· Learn from your past: It’s important to spend time reflecting on our past, honoring the memories for what they are, and sharing them with current family and friends. Our past has shaped who we are today. Use the lessons of the past to create a present moment of peace of mind. The purpose of the past is not to be recreated in the present, but to be incorporated with the present. Take what was positive for you in the past and use that in the present. What wasn’t positive for you in the past, modify it now in the present for it to be positive. Our past was not perfect; don’t expect the present to be perfect either.
· Simplify your life: Easier said than done, I know. But if you think about it, our material goods, although useful, can be a source of our stress when our focus emphasizes “things”. Living simply means keeping a proper focus, or perspective, on what is truly important in our life. Keep your expectations and perceptions rooted in who you are, not on who you think you should be.
During this holiday season, take the time to enjoy the wonders, joy, and magic of the season. Keep your perspective and expectations reasonable to reduce your holiday stress. Most importantly, focus on what is truly important to you!
Find Your Peace On Thanksgiving? Learn How To Find Peace of Mind
“Don’t spoil what you have by desiring what you don’t have; but remember that what you now have was once among the things only hoped for.” —Epicurus
Find your peace on Thanksgiving? Is that even possible given the chaos, all that needs to be done, and family gatherings? Yes, finding your peace is possible. Let’s now learn how to find peace of mind.
Thanksgiving is a holiday begun in 1789 by our first president, George Washington. In Washington’s proclamation, the president stated: “… this is a day of national thanksgiving and prayer.” It’s a day we gather in remembrance and gratitude for the blessings bestowed upon us and, in prayer, to unite with our Creator as the one who bestowed these blessings we now celebrate.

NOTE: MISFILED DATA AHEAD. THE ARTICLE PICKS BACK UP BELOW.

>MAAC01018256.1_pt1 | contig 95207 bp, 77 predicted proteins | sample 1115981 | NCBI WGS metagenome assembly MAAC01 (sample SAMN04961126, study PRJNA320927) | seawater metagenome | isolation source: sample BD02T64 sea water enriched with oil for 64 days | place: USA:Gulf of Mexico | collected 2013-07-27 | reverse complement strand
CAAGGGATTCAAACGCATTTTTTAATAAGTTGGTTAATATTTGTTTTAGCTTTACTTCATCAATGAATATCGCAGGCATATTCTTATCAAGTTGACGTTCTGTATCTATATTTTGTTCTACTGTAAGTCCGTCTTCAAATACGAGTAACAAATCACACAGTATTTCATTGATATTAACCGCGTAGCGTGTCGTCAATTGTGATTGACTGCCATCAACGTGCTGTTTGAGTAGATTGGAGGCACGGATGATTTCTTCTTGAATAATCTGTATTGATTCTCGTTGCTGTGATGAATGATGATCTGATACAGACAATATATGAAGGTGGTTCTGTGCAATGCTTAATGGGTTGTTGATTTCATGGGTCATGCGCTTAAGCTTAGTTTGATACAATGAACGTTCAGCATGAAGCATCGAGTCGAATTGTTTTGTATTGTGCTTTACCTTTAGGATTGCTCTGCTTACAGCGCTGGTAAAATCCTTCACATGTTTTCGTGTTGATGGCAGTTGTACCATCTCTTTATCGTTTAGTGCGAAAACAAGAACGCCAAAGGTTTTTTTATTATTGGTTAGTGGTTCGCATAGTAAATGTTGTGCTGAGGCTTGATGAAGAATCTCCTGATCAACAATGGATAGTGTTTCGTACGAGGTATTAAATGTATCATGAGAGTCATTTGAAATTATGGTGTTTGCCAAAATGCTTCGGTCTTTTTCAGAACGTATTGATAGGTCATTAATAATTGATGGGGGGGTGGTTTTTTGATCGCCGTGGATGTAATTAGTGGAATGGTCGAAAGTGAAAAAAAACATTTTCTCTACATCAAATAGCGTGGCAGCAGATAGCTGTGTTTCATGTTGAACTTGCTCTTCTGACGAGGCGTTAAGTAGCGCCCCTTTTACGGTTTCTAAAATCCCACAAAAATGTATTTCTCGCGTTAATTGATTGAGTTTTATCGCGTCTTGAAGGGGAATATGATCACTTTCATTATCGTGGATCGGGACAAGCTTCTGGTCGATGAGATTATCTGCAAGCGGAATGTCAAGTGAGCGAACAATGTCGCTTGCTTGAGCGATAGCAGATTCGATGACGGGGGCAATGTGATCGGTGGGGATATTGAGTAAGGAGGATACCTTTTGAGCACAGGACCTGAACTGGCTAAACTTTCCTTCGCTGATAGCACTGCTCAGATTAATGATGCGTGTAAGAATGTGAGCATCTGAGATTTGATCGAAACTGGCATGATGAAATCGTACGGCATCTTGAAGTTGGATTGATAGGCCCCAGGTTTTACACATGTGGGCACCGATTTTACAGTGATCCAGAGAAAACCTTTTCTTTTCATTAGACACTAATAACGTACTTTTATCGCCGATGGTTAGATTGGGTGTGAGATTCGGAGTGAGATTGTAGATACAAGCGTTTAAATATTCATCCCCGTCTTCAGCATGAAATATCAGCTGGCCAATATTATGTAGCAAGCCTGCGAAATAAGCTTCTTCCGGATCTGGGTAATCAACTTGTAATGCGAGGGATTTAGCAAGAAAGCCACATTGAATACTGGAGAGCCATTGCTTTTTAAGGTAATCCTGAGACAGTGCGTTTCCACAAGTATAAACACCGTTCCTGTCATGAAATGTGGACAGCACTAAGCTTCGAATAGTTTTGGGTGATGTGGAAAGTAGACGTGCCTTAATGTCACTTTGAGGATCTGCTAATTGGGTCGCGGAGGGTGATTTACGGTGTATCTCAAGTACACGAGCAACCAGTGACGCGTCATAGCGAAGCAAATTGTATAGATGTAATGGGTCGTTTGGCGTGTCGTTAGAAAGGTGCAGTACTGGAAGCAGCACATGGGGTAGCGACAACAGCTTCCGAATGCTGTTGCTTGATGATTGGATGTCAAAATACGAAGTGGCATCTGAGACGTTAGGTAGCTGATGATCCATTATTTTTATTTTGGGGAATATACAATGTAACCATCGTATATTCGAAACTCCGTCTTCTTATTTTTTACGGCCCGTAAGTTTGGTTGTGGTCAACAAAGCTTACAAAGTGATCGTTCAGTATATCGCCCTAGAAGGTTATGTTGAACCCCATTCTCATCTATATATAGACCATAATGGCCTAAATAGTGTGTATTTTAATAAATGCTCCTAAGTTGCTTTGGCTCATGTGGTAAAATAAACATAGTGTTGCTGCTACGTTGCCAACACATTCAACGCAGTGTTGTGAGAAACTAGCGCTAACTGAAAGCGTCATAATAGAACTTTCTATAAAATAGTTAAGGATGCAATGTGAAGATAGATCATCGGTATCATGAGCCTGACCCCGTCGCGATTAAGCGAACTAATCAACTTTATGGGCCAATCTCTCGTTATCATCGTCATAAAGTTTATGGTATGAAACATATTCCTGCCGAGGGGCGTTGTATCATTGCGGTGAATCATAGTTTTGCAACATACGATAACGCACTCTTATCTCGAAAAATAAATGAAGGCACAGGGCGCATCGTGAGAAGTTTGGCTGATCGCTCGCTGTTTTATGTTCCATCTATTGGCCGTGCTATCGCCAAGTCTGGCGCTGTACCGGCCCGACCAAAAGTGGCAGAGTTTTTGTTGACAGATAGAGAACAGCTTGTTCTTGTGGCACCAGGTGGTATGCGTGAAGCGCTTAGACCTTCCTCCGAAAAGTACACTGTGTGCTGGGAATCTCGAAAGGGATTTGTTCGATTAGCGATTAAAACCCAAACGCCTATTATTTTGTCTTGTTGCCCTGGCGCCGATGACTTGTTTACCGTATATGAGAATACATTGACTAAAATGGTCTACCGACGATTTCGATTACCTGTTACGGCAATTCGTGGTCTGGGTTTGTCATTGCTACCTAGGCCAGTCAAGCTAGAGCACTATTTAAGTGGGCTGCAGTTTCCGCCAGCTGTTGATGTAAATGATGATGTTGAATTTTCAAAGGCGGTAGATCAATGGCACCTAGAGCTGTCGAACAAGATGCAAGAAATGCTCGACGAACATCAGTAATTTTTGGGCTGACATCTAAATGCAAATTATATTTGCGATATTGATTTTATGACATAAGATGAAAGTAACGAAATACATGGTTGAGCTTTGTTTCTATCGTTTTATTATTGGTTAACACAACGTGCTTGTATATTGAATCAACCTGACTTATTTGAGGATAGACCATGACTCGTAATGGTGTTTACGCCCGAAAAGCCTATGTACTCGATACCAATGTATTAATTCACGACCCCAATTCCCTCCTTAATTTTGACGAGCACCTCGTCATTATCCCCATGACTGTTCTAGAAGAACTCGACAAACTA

Thanksgiving traditionally begins that time of the year when we celebrate family, joy, peace, and traditions as we head down the road to Christmas Day and later to New Year’s Eve. But, unfortunately, all of the planning and expectations involved tend to take away our peace. This is why it’s so important to figure out how to find your peace and peace of mind.
This festive time leads me to reflect on those special moments I shared as a child. Now, as an adult, I again see that same joy, wonder, and amazement through the eyes of my grandchildren!
Learning to find peace of mind through the chaos is possible by remembering our past (good, bad, or otherwise) and viewing the present through the eyes of children. This perspective returns us to a time when, in our innocence, we had a sense of awe and wonder about our life. To once again ignite in us an already existing yearning to believe in things we may no longer feel as adults.
On Thanksgiving Day, many of us will experience a spirit of joy, peace, and thankfulness. We recall all that we have and cherish those with whom we have gathered. All is right in the world.
To find your peace, it’s necessary to examine your expectations. In many situations, our expectations are unreasonable, not for us, but for those on whom we place the expectation. For example, if we know certain people will act in ways that bother us, expecting them not to do so is an unreasonable expectation to place upon them. Live reality as it is in the moment. In so doing, you’ll find peace of mind.
This Thanksgiving, challenge yourself to have faith in family and your God, foregoing the materialism of the season. Discover how you can spread a sense of wonderment and awe you had as a child. During this holiday season, live in a sense of wonder, joy, and peace. At the moment, be “child-like,” and then you’ll find your peace.